The pros of pro bono

I really liked the article Next Avenue’s Rich Eisenberg recently wrote about finding purpose and meaning from your work. (Purpose is very outcome oriented and public; meaning is more process oriented, and can be very private.)

Apparently, these are very Boomer kinds of concepts, and they’re having a big impact in organizations, where a new generation of leaders understands how important they are to employees. When workers, from entry-level to C-level, find what they do to be important, relevant and satisfying, they’re happier, more productive and more engaged at work—and probably outside of work, too.

Eisenberg interviewed Aaron Hurst, who wrote The Purpose Economy, a book I highly recommend. But it was a question he asked Hurst that really jumped out at me: What’s the distinction between volunteering and working pro bono?

Pro bono work involves using your professional skills for a specific project or desired result without billing for it. Examples would be legal work, graphic design, free medical screenings, and handling a tax return for a nonprofit. Volunteering is usually about doing a specific job that may not involve professional expertise and does not involve financial remuneration. Examples would be painting over graffiti, restocking a food pantry’s shelves with donated cans, acting as docent at a museum, and phoning for contributions for a political campaign or charity fundraiser.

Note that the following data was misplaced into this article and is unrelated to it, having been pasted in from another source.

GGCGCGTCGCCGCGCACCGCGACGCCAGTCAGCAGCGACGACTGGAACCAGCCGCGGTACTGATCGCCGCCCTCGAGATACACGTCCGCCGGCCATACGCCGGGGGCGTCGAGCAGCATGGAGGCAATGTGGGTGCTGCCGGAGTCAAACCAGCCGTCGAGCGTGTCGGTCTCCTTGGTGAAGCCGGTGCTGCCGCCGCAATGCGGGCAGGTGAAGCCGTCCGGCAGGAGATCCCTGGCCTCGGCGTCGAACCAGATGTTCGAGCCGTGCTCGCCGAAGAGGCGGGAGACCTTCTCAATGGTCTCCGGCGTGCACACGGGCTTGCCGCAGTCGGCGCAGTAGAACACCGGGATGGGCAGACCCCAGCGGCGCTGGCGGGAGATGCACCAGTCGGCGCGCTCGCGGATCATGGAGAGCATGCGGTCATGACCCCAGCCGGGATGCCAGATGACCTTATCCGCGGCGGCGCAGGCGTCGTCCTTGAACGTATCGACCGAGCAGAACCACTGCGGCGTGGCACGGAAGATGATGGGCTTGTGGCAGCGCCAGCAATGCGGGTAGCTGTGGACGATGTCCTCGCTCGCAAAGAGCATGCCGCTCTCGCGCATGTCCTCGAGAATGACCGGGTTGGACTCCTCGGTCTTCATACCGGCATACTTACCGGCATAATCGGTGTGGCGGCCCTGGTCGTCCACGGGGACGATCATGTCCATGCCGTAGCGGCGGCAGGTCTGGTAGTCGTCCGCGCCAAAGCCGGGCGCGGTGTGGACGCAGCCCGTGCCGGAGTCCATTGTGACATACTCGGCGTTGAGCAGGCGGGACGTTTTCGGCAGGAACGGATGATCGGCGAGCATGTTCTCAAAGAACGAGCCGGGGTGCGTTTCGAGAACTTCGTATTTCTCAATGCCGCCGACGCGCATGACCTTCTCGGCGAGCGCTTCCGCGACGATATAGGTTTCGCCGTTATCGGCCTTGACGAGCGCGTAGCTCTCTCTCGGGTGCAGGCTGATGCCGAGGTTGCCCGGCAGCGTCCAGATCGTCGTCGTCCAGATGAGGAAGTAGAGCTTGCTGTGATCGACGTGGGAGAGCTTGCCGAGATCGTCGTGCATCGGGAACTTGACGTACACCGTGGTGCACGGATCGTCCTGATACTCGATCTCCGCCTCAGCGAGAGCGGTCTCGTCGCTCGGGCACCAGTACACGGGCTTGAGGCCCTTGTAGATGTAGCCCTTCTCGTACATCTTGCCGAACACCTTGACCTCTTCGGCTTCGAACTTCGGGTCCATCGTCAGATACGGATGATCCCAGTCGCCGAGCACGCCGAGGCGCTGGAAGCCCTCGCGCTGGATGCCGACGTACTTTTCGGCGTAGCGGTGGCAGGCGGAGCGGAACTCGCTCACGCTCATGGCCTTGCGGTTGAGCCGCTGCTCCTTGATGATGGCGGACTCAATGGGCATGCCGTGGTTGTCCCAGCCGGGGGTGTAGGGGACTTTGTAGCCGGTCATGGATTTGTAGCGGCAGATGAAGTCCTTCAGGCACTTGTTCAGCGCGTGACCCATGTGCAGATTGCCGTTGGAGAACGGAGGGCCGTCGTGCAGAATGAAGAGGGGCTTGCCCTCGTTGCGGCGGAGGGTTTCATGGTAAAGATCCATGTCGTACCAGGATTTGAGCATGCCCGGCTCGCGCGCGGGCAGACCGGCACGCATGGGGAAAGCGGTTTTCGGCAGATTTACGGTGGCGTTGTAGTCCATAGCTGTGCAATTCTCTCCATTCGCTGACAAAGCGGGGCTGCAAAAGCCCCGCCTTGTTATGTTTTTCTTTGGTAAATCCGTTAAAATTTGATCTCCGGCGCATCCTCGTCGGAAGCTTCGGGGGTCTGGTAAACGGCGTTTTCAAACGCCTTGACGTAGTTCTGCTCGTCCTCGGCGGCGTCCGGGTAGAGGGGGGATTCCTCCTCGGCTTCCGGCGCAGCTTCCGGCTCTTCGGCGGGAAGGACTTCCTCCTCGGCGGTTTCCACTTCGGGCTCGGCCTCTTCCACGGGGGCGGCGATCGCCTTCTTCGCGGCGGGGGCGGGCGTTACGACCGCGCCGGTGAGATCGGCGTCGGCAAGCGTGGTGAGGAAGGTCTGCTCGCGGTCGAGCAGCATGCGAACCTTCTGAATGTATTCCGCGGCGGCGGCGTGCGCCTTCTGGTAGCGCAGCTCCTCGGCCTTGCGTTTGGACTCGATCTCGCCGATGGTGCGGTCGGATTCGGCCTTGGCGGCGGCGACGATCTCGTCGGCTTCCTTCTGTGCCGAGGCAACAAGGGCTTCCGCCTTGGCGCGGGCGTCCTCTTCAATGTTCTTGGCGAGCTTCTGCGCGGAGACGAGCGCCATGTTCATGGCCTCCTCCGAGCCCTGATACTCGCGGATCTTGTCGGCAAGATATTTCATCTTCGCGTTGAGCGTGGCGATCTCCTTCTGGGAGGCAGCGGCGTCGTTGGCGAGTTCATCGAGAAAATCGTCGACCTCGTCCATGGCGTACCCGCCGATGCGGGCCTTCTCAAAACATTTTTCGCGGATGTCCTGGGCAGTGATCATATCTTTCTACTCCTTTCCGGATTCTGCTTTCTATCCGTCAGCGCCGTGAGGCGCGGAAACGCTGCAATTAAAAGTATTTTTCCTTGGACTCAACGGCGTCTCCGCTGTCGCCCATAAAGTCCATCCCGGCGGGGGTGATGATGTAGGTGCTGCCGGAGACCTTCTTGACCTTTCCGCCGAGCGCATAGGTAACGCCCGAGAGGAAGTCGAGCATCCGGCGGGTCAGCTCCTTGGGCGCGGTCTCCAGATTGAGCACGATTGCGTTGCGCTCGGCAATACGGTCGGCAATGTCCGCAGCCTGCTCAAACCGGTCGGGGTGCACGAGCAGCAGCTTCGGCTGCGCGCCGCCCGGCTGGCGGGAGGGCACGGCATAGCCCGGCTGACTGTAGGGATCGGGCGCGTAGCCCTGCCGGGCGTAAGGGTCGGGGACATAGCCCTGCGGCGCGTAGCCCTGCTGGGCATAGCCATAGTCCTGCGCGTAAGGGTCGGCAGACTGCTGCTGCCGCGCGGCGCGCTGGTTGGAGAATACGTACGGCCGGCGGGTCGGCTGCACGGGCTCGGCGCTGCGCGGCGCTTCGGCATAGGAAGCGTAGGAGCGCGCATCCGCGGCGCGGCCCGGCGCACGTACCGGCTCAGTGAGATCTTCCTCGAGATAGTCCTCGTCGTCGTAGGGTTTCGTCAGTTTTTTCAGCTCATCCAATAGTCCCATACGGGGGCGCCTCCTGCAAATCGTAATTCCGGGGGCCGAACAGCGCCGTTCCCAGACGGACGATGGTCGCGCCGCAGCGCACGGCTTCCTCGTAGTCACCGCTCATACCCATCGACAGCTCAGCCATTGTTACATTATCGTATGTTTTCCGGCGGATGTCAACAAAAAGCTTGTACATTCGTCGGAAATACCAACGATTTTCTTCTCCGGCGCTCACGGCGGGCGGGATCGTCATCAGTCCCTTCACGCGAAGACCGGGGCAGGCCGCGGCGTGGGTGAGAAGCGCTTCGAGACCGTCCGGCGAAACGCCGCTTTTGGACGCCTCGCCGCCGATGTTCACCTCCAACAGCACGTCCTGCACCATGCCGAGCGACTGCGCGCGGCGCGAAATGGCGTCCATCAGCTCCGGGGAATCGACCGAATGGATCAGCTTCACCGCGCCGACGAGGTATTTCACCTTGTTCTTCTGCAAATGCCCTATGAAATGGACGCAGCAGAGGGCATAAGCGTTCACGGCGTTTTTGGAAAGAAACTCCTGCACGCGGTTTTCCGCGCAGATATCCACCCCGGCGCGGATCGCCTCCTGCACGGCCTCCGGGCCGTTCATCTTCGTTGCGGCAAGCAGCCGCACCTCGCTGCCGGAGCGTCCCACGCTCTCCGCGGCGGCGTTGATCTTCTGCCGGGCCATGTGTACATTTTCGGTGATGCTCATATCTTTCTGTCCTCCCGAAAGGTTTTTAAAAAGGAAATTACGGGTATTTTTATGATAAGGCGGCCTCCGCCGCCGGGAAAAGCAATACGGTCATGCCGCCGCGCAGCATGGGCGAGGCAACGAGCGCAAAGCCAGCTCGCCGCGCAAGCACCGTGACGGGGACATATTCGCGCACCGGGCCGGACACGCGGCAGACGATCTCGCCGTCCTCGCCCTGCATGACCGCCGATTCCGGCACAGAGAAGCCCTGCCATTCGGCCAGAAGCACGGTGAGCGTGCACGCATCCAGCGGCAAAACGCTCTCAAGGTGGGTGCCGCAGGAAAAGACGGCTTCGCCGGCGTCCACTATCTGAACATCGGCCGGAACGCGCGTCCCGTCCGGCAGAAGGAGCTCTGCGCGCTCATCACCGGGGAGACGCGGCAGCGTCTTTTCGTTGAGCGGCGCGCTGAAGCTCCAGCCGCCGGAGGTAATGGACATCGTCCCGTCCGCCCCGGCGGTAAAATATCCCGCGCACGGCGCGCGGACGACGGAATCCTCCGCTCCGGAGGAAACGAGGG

I think both pro bono work and volunteering are important, and Hurst does too, but he seems especially enthusiastic about pro bono work.

I agree. It’s rewarding to have an impact on a person or an organization, and it’s especially gratifying to take decades of experience and put them to good use instead of letting them fade away. Skills and knowledge are commodities with a long shelf life.

That’s an important thing for retirees or career-changers to keep in mind. Stopping or changing your career doesn’t mean your credentials stop having value. And not getting paid for a skill or an informed opinion doesn’t make them any less useful or important.

In any case, it doesn’t have to be either/or decision. Sometimes you’ll want to volunteer to do whatever task the organization needs. Other times you’ll want to take the lead on a project or outcome that only you can define and accomplish based on your professional expertise. Either way, you can make a difference that has both purpose and meaning.

Read Rich Eisenberg’s article here:

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